Respiratory Alkalosis Differential Diagnoses
- Author: Ryland P Byrd, Jr, MD; Chief Editor: Zab Mosenifar, MD, FACP, FCCP more...
Hyperthyroidism: Hyperthyroidism increases the ventilation chemoreflexes, thereby causing hyperventilation. These chemoreflexes return to normal with treatment of the hyperthyroidism.
Pregnancy: Progesterone levels are increased during pregnancy. Progesterone causes stimulation of the respiratory center, which can lead to respiratory alkalosis. Chronic respiratory alkalosis is a common finding in pregnant women.
Congestive heart failure: Patients with congestive heart failure (and other low cardiac-output states) hyperventilate at rest, during exercise, and during sleep. Owing to pulmonary congestion, pulmonary vascular and interstitial receptors are stimulated. Additionally, the low cardiac-output state and hypotension stimulate breathing via the arterial baroreceptors.
Chronic/severe liver disease: Several mechanisms have been hypothesized to explain the hyperventilation associated with liver disease. Increased levels of progesterone, ammonia, vasoactive intestinal peptide, and glutamine can stimulate respiration. Patients with severe disease or portal hypertension may have small pulmonary arteriovenous anastomoses in the lungs or portal-pulmonary shunts, which result in hypoxemia. This stimulates the peripheral chemoreceptors and leads to hyperventilation. The degree of respiratory alkalosis correlates with the severity of hepatic insufficiency.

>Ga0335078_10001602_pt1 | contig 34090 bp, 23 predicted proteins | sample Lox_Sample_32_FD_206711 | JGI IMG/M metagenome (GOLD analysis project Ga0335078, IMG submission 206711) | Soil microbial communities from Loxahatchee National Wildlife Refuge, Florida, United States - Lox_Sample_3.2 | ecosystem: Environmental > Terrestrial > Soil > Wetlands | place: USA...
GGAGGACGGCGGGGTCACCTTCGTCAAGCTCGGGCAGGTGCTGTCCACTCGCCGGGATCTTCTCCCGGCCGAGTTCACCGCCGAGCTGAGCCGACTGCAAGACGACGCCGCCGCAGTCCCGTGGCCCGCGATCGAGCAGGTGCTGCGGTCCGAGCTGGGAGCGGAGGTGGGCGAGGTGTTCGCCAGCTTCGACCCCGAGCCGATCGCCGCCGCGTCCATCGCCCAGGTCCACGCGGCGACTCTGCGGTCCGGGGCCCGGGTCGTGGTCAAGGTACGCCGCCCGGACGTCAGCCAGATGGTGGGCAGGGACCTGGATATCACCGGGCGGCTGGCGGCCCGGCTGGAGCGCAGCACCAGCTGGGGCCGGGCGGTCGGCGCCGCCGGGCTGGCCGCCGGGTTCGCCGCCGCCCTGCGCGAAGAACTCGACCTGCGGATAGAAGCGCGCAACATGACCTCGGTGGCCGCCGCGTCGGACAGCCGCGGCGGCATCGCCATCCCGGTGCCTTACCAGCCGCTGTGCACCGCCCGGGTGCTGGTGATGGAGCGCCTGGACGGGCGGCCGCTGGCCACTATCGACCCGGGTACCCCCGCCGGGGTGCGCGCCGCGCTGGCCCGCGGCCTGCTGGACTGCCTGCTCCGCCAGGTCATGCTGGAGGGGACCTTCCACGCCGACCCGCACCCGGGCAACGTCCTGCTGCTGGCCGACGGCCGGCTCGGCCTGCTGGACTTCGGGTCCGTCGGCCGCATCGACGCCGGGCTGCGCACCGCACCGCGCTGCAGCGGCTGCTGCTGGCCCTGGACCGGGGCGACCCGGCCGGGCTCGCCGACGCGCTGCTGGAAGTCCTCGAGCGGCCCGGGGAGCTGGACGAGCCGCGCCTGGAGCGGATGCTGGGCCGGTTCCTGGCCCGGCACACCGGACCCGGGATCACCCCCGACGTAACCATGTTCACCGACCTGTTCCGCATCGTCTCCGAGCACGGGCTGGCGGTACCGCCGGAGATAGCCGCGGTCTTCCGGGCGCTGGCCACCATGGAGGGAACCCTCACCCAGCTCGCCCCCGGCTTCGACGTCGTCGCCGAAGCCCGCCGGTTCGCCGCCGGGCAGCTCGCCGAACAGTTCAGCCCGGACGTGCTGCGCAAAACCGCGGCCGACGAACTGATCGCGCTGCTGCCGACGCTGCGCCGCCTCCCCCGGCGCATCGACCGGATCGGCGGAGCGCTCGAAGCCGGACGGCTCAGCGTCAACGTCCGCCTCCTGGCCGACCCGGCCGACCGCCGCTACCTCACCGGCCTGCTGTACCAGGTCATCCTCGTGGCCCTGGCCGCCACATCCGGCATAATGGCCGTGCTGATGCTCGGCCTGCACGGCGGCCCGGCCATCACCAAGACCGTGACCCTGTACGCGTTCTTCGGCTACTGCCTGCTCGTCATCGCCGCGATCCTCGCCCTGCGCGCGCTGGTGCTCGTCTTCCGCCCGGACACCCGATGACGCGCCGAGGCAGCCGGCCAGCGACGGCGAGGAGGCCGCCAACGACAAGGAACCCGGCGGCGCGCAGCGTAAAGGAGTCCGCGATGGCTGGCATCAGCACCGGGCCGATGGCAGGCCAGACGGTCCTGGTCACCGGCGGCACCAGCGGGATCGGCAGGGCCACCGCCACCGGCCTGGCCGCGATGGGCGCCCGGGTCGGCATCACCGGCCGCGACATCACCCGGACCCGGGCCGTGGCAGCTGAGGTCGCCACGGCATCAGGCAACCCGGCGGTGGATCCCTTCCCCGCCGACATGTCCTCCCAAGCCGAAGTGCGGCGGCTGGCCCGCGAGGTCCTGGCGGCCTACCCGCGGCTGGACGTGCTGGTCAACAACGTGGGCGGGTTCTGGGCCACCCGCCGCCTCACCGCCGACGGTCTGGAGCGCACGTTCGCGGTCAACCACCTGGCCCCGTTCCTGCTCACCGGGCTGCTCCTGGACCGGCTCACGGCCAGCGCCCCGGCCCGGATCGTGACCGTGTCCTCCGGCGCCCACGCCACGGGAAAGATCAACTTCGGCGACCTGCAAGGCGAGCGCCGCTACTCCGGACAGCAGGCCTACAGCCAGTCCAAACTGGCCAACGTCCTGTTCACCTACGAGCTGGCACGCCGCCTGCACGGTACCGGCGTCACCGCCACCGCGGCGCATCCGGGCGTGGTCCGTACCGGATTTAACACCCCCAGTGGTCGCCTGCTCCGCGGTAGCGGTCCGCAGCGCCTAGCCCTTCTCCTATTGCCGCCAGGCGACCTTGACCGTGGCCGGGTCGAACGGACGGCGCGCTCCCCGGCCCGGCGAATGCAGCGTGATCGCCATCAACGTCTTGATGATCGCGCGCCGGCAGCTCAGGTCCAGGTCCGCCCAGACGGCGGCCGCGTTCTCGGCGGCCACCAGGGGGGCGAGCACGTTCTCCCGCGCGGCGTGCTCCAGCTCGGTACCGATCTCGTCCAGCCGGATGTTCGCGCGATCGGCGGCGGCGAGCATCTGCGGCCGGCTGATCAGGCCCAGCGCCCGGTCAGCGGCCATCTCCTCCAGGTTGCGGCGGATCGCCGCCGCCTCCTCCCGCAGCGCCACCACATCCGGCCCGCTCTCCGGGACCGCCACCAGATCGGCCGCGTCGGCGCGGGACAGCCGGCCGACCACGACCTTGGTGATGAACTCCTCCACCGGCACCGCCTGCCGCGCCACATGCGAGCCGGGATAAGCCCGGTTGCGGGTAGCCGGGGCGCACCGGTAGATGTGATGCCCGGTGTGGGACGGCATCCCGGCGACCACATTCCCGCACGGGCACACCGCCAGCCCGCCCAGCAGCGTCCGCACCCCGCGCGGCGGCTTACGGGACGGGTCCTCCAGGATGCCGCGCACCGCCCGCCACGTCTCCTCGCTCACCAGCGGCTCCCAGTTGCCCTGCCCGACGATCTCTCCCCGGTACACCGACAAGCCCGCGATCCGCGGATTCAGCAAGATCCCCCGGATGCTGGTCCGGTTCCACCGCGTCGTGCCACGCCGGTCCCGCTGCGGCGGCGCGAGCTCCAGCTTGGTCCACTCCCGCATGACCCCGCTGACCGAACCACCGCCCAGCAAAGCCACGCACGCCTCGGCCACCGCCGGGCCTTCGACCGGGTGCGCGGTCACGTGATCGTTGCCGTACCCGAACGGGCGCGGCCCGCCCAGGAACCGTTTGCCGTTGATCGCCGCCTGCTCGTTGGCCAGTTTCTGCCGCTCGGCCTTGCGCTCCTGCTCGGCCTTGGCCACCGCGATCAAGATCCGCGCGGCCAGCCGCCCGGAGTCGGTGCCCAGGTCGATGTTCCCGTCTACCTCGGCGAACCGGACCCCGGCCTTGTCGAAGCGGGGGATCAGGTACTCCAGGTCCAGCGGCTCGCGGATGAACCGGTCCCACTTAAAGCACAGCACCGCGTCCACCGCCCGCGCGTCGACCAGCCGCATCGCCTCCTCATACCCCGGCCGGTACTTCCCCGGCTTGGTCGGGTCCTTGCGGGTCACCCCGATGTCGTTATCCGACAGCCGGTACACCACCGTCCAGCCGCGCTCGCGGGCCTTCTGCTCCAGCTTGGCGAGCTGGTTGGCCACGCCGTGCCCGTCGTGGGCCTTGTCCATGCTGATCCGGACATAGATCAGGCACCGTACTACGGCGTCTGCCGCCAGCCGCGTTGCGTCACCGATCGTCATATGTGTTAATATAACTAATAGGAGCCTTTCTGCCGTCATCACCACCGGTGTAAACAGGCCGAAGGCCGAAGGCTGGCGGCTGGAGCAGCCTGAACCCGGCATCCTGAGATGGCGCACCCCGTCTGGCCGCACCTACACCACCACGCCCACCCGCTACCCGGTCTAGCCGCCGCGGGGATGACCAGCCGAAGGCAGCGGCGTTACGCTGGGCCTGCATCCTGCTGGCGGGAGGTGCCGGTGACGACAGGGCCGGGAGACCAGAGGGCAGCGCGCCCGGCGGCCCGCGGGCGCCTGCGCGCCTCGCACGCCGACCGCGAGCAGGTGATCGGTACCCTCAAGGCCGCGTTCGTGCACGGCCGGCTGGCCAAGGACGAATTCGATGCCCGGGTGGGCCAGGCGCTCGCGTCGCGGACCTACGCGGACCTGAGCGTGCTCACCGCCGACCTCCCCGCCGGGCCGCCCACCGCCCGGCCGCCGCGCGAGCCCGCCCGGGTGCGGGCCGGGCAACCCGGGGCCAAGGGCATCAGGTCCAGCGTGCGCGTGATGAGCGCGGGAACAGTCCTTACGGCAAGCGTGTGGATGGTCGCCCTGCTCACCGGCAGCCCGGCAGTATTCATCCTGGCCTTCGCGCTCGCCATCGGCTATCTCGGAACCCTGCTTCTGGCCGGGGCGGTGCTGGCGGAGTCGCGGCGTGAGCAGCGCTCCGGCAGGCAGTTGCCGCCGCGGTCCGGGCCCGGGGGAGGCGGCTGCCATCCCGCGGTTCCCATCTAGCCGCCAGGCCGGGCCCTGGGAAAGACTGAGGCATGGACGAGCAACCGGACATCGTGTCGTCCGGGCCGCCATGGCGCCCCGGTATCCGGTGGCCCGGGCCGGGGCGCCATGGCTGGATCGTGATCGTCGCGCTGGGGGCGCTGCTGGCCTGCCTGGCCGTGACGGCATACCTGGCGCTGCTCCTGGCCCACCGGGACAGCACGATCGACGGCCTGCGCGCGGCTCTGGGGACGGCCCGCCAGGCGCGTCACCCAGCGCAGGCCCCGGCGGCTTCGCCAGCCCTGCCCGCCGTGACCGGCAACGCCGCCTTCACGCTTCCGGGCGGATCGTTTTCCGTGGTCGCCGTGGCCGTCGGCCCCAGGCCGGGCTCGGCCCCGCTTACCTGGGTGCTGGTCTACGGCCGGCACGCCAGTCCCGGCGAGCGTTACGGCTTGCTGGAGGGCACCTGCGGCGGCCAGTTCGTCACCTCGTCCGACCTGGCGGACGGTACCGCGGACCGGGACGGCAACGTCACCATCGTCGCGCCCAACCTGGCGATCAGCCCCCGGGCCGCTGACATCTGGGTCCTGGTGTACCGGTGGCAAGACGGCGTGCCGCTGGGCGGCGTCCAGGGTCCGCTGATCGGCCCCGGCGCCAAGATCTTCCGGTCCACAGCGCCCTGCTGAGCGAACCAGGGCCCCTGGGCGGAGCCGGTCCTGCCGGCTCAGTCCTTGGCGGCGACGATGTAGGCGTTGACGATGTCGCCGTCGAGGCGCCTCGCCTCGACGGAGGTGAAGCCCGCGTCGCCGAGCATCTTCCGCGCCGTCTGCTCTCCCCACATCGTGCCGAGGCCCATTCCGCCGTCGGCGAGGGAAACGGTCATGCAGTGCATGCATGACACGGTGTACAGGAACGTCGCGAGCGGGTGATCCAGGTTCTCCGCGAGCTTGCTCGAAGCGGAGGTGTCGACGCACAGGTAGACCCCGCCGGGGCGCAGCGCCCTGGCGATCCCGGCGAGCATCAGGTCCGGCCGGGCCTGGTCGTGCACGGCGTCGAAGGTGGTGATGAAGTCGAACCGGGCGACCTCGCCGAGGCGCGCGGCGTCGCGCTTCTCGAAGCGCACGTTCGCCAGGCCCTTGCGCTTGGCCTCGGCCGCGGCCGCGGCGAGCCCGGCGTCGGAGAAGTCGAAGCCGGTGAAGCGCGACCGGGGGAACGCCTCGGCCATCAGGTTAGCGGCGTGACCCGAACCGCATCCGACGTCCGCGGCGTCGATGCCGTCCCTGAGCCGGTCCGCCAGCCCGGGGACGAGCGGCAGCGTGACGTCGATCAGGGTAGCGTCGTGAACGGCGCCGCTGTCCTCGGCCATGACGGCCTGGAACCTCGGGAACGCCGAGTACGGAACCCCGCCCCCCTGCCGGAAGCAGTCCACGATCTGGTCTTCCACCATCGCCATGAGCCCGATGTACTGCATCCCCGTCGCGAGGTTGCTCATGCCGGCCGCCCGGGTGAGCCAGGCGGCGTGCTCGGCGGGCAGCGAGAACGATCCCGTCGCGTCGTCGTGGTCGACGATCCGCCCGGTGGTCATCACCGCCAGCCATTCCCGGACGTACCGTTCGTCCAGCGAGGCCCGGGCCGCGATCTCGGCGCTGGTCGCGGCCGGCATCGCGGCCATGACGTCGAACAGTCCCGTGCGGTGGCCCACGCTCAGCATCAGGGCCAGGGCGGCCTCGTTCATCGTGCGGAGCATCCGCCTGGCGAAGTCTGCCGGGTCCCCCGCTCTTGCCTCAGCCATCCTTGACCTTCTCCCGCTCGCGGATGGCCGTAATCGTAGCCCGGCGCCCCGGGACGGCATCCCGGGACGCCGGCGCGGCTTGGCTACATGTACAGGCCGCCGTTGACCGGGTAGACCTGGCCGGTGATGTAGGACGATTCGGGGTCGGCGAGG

Salicylate overdose: Initially, a respiratory alkalosis occurs, which is followed by a metabolic acidosis that induces secondary hyperventilation.
Fever and sepsis: Fever and sepsis may manifest as hyperventilation, even before hypotension develops. The exact mechanism is not known but is thought to be due to carotid body or hypothalamic stimulation by the increased temperature.
Gram-negative sepsis: Before fever, hypoxemia, or hypotension develops, acute respiratory alkalosis may be the only early finding.
Pain: Hyperventilation may be due to stimulation of the peripheral and central chemoreceptors, as well as the behavioral control system.
Hyperventilation syndrome: This is also known as psychogenic hyperventilation and was first described in 1935. It is due to stress and anxiety, both of which act on the behavioral respiratory control system. The hyperventilation ceases during sleep, when the behavioral control system is inactive and only the metabolic system is controlling breathing. The diagnosis of hyperventilation syndrome should be a diagnosis of exclusion. Rule out all organic medical conditions, including pulmonary embolism, cardiac ischemia, and hyperthyroidism, before establishing a diagnosis of hyperventilation syndrome.
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